Marker Griffon ID Ski Bindings 2020

$229.00

Select Color
  • WHT

  • BLK


Select Brake Width (mm)
  • 110

  • 90


 
 

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Marker Griffon ID Ski Bindings 2020

THE MOST WIDELY TRUSTED ALPINE BINDING IN THE SKI WORLD.

DIN Range: 4-13 // Weight: 1016g per binding // Standing Height: 22mm

ISO 5355 // GripWalk // WTR Compatible

The Marker Griffon ID is the most popular set of bindings mounted to a pair of skis today. The Griffon ID's wide platform makes wider skis (skis over 76mm underfoot) more responsive edge to edge while still providing a precise feeling for the skier. The Griffon's compact design doesn't hinder the flex of the skis as much as many other bindings out there, so you are able to get maximum flex out of your skis. The Marker Griffon is a great option for a variety of ski applications; All-Mountain, Freeride and Freestyle.  The Griffon ID looks a little different performs the same, except it is just able to accept any Ski Boot. The awesome inner workings have made the Griffon the choice binding for many skiers.  

With today's most popular skis, chances are you are going to be selecting the Griffon with a 110mm brake width.  We recommend getting a brake width equal to the waist of your skis or greater, but not more than 20mm wider.  This will vary from ski to ski and the brakes can be stretched slightly to accomodate wider waist widths.  The Griffon for the most part has gone unchanged since its inception.  The Griffon ID is able to accomodate any boot sole from your standard ski boot, WTR, Grip Walk or AT.  Any questions give us a call - 617.227.7770 or send us an email.

FAQ:

Is there a big difference between the regular (old) Griffon and the Griffon ID?

• Yes, The big difference has to do with the AFD (Anti-Friction Device) plate, the Griffon ID is compatible with regular boot sole lugs (which have been around forever and most people currently have), Alpine Touring soles, Grip Walk and even WTR – though it’s not marketed that way.  The first generation Griffon can only take regular Ski Boot lugs ISO 5355.  The reason to go Griffon ID is for the future, most boots are moving away from 5355 to Grip Walk, old Griffon’s 2016 and earlier can’t take new boot sole norms.  Do yourself a favor and go ID, that way you will not be limited in what ski boots you can buy.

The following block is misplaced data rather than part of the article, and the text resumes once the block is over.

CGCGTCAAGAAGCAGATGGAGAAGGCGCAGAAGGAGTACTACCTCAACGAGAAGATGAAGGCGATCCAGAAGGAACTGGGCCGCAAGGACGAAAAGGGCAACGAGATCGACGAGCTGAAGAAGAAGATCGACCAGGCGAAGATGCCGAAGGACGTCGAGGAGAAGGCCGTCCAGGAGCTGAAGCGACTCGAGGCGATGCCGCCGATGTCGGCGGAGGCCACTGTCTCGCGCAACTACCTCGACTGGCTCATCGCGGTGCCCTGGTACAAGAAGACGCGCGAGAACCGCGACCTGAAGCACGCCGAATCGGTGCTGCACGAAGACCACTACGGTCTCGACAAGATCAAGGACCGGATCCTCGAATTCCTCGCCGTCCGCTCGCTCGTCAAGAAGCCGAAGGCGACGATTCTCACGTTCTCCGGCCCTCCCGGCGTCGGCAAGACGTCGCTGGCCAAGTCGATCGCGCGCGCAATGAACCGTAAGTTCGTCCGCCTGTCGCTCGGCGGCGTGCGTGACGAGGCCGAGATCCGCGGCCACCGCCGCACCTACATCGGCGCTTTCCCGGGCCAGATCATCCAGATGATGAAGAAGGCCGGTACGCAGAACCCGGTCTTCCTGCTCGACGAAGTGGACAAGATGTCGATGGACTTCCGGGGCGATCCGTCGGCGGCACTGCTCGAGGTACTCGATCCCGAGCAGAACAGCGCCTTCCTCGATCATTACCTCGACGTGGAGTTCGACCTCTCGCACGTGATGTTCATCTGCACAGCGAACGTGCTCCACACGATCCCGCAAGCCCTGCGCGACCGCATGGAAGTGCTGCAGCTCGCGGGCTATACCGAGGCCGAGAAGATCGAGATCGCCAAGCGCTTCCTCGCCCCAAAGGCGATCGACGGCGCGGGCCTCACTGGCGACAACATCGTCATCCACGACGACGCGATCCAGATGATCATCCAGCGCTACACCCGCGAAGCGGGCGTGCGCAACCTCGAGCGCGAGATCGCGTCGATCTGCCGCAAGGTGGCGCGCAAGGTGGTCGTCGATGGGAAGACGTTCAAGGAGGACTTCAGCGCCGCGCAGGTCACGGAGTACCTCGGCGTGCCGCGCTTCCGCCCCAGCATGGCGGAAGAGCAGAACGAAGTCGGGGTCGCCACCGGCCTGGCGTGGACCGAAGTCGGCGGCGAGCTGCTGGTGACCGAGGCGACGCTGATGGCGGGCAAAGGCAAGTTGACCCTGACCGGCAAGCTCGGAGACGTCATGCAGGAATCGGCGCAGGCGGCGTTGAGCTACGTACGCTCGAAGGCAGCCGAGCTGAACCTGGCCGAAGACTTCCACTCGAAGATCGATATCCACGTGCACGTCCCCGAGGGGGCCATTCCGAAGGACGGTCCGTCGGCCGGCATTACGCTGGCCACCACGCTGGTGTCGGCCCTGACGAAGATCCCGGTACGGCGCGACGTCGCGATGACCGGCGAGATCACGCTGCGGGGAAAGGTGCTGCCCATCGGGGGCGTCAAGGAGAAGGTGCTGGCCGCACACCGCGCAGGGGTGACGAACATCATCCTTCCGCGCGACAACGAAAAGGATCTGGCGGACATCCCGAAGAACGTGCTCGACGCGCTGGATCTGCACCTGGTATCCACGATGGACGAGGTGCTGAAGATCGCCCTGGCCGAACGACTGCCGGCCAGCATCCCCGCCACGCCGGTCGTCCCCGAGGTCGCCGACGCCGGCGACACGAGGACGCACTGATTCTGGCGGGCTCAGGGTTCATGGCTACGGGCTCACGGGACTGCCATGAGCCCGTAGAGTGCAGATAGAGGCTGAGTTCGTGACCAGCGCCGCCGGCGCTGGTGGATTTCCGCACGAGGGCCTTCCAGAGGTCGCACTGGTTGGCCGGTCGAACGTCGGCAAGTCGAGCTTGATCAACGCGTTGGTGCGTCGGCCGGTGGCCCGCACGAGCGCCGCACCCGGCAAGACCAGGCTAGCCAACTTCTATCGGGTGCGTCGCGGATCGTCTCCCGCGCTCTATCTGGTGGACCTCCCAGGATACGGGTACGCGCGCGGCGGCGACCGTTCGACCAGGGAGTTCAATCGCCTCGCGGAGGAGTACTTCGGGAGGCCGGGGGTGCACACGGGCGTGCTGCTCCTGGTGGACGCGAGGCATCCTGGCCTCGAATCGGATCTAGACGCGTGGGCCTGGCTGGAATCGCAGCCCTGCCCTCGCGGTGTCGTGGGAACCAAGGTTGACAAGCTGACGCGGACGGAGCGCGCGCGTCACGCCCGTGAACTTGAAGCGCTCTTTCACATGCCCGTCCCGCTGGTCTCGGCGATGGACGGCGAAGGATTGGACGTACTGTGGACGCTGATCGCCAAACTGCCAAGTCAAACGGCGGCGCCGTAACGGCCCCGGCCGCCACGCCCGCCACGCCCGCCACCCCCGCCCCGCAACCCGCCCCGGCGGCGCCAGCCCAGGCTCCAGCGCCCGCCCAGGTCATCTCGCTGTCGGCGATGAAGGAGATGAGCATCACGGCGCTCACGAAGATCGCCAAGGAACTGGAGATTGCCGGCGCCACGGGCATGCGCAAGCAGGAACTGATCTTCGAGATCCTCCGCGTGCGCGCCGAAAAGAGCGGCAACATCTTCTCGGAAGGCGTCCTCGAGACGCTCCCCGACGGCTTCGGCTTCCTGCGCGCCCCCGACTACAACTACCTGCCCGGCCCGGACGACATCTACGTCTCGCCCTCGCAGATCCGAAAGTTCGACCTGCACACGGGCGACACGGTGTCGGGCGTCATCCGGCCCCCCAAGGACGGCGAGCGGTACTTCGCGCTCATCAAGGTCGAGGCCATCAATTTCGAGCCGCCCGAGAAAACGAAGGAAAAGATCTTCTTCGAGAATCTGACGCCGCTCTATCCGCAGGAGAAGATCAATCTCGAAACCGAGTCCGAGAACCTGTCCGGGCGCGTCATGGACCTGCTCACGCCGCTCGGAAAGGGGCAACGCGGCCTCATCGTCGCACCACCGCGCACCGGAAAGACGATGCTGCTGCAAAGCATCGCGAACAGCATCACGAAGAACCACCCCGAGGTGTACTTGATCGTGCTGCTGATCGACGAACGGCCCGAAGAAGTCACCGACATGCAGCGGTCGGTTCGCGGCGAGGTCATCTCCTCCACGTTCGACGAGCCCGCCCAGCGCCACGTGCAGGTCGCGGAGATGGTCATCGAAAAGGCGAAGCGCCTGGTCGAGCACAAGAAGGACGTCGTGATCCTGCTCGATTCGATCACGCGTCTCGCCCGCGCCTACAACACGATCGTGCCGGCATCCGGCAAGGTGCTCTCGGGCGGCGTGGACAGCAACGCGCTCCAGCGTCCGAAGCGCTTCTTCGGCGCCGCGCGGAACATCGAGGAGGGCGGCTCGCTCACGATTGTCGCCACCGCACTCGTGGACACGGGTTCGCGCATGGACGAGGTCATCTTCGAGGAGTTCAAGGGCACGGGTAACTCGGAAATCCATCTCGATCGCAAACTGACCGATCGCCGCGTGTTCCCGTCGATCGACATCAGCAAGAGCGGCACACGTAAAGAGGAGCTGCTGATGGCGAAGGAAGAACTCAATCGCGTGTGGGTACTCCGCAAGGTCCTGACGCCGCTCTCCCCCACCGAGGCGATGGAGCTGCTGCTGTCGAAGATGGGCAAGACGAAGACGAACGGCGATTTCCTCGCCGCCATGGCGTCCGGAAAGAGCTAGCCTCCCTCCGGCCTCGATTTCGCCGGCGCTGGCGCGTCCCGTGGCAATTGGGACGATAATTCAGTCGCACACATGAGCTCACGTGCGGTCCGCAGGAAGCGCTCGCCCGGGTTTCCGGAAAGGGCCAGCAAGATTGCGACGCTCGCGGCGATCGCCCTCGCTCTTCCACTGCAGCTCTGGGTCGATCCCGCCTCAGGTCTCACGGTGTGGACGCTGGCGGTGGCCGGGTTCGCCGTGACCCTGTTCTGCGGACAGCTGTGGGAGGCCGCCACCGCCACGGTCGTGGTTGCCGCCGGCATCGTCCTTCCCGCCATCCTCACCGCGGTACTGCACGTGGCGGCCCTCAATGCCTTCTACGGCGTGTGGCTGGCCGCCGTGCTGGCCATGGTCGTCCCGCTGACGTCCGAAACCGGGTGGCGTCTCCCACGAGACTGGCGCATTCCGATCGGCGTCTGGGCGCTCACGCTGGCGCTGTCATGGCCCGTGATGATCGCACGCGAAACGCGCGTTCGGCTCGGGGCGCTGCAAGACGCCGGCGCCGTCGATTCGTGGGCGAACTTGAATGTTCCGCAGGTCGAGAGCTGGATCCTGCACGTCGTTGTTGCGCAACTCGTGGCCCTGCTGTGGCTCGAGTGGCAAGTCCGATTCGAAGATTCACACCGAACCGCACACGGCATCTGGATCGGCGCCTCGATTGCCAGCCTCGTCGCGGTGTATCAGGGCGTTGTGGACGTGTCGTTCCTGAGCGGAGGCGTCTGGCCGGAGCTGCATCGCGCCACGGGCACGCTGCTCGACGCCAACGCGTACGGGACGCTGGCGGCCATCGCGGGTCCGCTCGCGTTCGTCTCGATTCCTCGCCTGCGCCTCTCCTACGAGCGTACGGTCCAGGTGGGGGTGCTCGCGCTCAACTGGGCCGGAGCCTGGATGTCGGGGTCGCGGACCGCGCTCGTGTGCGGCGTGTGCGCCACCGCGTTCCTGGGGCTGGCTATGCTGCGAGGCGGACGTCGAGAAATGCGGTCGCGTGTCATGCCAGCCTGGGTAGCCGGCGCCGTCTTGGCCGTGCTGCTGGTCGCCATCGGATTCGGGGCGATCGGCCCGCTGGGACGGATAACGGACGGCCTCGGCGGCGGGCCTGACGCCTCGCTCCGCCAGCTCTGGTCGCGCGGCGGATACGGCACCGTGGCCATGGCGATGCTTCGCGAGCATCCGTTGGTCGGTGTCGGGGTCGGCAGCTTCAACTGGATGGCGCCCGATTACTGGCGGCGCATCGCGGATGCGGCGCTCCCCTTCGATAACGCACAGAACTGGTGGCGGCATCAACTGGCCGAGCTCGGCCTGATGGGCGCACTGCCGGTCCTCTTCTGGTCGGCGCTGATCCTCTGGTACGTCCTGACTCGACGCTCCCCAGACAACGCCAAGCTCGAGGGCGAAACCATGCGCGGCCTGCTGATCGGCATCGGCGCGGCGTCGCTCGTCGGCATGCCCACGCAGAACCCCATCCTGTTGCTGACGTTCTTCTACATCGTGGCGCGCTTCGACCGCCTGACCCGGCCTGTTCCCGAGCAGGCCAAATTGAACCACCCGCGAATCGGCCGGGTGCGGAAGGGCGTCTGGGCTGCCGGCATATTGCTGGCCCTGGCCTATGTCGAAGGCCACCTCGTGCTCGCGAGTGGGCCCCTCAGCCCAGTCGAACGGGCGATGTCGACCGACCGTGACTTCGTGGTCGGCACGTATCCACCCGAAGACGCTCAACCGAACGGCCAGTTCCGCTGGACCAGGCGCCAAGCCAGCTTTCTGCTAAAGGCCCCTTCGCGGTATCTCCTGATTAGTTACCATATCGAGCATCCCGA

• The toe height adjustment on the Griffon ID is also much easier to use, it’s accesible.  This only makes a difference for those that work in a shop or are adjusting bindings to multiple boots.

Other than that the bindings function exactly the same.  

Why would you go with the Jester ID over the Griffon ID?

First reason is DIN setting, if you’re changing your DIN setting after a shop sets and you set them above a 10, then the Jester ID makes more sense – ideally you want to be in the middle of the DIN Range.  Other reason is metal, the Jester ID has metal components where the Griffon ID does not – not a huge deal, honestly.  The only times we’ve seen Griffon’s break is when they have flown off a roof rack or been on a roof rack that’s too tall for the garage – opps.

Last reason is color, the Jester looks seriously awesome.

How do I pick the correct brake width?

Depends on the waist width of your skis and honestly the length of your ski boot – big boots may need to go with a wider brake.  The 90 mm brake will fit waist widths up to 95 mm, the 110 mm brake will fit up to 115 mm waisted skis – This all depends on the sidecut of the ski however, if a ski has a deep sidecut you may need to go with a wider brake than you may think.  All brakes can be stretched a bit, the brake may get hung up the first couple times but after that it’ll be smooth sailing.  Any questions, just give us a call, or shoot us an email.   

Two Piece Heel

Material: Glass Fibre Reinforced Plastic

Designed by: Marker // Built by: Marker, Czech Republic Factory

TLDR: The world's most popular ski binding, keeps you in when you're sending it, releases you when you go down.

 
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